Set up two bowls, one for the whites and one for the yolks. Working over one bowl, crack the egg and open it, allowing the whites to fall into the bowl. Pour the yolk and remaining whites into the palm of your hand keeping your fingers slightly separated. Very gently transfer the yolk from one hand to the other until all the whites have fallen through your fingers. Drop the yolk into the second bowl. Repeat with remaining eggs.
Chocolate Chip Meringue Cookies
© 2013 Jane Bonacci, The Heritage Cook. All rights reserved.
Yield: between 30 and 5 dozen cookies, depending on size
Allow about 4 hours from start to finish before packing or serving these cookies.
5 egg whites, at room temperature or submerge whole eggs in warm water for a few minutes
1/4 tsp kosher salt
1/4 tsp cream of tartar
1/2 tsp vanilla extract
1 cup sugar pulsed in a food processor to create superfine sugar
8 oz semisweet or bittersweet chocolate chips
Preheat oven to 225°F. Line two baking sheets with parchment paper sheets.
In the bowl of a standing mixer fitted with the whisk attachment, beat egg whites until foamy. Add the salt, cream of tartar, and vanilla and beat on medium speed until soft peaks form. Gradually add sugar, 1 tablespoon at a time, and continue to beat on high until meringue is stiff and glossy, about 1-1/2 minutes more. Continue beating until you can no longer feel any sugar grains in the mixture.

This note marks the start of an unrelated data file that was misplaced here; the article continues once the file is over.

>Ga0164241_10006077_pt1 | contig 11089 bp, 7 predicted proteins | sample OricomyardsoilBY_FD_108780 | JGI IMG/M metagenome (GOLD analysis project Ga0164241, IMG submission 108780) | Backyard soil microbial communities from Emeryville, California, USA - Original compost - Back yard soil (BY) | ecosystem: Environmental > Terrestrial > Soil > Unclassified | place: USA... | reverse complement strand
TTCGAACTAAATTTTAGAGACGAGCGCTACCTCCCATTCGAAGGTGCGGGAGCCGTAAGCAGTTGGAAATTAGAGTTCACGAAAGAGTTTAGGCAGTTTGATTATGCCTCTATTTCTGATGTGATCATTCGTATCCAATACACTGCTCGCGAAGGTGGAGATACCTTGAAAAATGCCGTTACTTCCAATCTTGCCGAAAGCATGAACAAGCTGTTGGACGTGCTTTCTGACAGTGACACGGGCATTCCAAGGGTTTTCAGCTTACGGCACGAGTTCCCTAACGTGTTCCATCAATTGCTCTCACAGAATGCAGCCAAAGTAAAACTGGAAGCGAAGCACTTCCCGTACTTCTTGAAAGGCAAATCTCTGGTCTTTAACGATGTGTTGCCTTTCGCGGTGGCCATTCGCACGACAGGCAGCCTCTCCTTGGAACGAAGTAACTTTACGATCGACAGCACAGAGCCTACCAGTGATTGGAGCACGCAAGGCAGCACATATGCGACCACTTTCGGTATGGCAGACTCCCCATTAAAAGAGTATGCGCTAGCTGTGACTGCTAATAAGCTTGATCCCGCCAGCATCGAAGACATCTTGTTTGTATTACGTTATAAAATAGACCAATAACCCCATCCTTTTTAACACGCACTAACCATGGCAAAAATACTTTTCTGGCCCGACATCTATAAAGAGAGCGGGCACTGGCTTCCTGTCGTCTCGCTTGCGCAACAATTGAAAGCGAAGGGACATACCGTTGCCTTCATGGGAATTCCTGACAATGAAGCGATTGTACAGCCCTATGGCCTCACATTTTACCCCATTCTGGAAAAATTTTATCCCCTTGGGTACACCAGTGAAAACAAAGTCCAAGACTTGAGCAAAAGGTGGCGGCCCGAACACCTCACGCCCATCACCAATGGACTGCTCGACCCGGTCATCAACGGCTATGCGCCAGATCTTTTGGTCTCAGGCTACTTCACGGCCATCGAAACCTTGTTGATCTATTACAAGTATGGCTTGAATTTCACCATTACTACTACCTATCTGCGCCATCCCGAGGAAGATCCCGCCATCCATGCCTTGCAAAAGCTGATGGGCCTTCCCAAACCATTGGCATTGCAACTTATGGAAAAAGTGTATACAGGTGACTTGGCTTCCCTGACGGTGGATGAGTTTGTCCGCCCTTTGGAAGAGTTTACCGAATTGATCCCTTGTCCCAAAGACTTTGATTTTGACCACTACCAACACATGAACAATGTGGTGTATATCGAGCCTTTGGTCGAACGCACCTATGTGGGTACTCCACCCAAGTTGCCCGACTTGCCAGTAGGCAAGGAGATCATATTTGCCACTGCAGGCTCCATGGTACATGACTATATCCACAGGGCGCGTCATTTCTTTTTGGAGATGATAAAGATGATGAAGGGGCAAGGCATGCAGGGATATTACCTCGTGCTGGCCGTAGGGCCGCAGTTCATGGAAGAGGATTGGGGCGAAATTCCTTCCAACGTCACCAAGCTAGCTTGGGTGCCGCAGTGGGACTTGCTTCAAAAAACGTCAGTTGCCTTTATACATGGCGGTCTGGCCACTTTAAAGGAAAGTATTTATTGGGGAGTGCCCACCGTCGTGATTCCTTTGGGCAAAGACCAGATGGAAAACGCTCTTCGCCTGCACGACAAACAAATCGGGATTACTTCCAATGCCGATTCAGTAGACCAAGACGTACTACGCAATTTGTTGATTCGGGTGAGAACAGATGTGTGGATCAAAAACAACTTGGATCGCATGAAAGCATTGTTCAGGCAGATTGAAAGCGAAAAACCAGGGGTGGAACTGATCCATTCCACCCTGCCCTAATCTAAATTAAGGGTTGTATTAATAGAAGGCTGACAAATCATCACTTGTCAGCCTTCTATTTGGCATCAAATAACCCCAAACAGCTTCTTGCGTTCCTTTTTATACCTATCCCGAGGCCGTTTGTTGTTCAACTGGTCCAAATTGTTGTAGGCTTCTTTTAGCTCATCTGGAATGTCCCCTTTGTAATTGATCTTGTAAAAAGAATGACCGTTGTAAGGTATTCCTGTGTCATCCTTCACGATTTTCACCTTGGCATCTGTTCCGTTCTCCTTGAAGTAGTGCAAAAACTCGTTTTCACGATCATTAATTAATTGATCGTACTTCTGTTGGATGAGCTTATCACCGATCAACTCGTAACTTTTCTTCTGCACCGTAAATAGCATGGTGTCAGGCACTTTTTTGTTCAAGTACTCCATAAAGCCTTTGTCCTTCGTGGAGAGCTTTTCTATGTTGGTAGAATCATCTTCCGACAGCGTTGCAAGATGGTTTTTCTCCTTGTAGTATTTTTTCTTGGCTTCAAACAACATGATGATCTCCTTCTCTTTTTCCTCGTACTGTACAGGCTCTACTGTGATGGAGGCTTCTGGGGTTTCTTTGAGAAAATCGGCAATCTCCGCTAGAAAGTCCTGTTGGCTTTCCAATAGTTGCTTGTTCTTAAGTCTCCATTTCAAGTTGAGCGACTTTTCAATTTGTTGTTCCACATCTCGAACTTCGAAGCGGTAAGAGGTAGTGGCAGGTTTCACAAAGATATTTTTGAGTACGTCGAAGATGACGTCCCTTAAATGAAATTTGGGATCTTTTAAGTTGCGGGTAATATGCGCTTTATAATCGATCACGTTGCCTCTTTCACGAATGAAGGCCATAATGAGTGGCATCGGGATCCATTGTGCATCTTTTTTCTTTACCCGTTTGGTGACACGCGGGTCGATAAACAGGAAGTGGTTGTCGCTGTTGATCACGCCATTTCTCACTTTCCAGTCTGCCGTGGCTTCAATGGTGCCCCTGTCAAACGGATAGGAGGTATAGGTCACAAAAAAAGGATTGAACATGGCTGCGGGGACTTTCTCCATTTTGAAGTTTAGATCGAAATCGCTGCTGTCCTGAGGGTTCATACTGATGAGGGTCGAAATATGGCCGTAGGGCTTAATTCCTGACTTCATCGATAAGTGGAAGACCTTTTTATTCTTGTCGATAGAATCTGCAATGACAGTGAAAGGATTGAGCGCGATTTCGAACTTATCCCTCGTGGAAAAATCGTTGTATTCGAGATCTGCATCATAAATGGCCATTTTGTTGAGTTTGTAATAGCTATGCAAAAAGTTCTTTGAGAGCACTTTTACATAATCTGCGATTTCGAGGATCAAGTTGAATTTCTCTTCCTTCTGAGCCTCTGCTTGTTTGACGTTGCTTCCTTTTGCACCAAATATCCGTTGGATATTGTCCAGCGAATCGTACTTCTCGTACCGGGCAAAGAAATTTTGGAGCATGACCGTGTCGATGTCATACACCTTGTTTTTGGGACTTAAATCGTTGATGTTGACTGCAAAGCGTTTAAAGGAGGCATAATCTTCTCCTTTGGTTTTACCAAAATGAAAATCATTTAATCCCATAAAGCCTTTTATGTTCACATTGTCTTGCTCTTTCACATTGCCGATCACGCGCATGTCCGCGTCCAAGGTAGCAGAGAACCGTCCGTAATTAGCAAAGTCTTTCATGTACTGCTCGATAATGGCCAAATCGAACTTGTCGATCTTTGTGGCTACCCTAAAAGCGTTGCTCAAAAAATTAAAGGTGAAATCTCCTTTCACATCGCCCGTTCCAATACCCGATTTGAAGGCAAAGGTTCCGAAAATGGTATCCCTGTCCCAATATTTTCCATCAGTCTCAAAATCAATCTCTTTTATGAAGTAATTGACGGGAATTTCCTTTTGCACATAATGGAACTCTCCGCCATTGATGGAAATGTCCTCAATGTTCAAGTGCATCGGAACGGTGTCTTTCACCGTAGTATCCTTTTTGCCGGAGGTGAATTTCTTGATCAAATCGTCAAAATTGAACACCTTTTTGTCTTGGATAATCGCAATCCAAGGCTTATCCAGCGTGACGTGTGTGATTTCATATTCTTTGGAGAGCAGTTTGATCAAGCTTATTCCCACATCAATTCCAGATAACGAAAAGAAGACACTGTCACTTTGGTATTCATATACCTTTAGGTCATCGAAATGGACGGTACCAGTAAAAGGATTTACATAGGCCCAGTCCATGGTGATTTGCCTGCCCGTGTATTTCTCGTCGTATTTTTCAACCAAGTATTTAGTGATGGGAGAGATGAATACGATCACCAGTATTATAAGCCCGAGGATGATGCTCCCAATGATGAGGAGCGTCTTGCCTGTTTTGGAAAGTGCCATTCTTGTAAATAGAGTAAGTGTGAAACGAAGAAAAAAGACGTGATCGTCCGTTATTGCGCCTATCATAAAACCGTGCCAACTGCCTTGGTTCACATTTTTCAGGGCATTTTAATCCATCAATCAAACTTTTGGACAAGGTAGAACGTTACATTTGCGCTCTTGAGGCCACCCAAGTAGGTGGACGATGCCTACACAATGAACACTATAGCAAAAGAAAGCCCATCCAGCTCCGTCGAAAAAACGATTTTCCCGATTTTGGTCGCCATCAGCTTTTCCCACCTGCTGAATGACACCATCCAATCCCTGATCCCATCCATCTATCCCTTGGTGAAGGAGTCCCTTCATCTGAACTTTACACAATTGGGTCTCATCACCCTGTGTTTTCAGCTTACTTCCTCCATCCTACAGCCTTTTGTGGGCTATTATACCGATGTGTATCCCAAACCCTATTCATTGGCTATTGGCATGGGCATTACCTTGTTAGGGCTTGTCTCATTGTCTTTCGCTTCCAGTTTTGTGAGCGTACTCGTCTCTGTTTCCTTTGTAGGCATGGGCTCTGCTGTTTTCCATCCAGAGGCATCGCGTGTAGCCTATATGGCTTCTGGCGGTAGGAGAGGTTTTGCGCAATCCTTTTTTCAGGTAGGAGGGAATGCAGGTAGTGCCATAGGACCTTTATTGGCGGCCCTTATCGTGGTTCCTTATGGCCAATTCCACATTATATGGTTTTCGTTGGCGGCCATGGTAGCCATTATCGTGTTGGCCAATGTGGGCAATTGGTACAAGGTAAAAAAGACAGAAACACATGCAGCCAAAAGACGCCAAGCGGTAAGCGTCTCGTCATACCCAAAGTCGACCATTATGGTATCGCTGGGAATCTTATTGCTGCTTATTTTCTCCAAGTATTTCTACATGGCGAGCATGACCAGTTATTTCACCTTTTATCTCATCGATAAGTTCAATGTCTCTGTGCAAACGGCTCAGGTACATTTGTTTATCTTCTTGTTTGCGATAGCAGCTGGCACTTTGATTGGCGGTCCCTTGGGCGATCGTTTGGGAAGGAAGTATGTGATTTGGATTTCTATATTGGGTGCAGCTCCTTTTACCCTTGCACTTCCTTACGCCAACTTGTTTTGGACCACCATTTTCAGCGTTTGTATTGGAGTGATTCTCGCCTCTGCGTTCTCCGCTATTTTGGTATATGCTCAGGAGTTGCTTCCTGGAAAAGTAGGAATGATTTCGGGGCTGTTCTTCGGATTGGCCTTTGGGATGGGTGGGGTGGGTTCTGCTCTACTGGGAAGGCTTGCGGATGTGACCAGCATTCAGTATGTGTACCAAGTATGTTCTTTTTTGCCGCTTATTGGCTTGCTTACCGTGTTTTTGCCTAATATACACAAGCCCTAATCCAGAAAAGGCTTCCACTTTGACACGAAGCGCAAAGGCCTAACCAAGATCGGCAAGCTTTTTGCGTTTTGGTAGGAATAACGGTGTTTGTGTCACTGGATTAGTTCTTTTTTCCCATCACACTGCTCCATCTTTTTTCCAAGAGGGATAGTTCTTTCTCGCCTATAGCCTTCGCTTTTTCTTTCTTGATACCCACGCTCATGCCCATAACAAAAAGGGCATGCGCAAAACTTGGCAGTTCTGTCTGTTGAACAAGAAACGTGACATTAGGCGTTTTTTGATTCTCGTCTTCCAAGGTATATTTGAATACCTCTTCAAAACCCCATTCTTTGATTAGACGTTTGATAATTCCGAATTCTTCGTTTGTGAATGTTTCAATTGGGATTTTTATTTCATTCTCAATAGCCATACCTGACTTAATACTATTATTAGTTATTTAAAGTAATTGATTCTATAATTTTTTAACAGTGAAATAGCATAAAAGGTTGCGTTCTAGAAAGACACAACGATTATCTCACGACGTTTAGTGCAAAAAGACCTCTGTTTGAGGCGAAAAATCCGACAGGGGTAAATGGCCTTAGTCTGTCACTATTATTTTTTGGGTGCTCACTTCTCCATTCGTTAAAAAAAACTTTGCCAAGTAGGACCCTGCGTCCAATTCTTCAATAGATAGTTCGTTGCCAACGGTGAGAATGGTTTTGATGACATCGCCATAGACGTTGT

Remove bowl from the machine and set the whisk attachment aside. Using a large flexible spatula, gently fold in the chocolate chips. Make sure they are evenly distributed throughout the meringue so that each cookie has some chips.
Using a spring-loaded ice cream scoop, drop dollops of meringue onto the prepared baking sheets 1-inch apart, about 2 tbsp for small cookies, 1/4 cup for larger ones. Leaving room between each one allows the air to circulate. Bake until dry and firm to the touch, about 1 to 1-1/2 hours, spinning sheets front to back and trading top rack to bottom halfway through the baking. Turn off oven and let cool completely on baking sheets, another 2 hours or so.
For Chocolate Meringue option: Once sugar is completely incorporated into the egg whites, sift 1/4 cup of unsweetened cocoa powder over the top and gently fold it in until no streaks remain. *See NOTE. Fold in the chocolate chips, spoon onto parchment lined baking sheet, and bake as described above.
If you want half vanilla and half chocolate cookies, transfer half of the meringue into a second bowl. Sift 2 tbsp of cocoa powder over the top of the second bowl and fold in until no white streaks remain. Fold in chocolate chips and continue as directed above.
* NOTE: When folding in the cocoa powder, make sure you use the classic folding technique. Start at the top of the bowl and cut straight down through the middle with your rubber spatula. As you reach the bottom, spin the spatula sideways, drawing the mixture from the bottom of the bowl to the top. Turn the bowl a quarter turn and repeat. Continue folding until everything is evenly incorporated and there are no streaks remaining. You need to cut through the dough and turn it in order to find any hidden pockets of cocoa powder and to thoroughly incorporate it into the beaten egg whites. If you don’t use this technique you will wind up with streaky meringues and dense pockets of powder that haven’t been fully integrated into the mixture.
Create a New Tradition Today!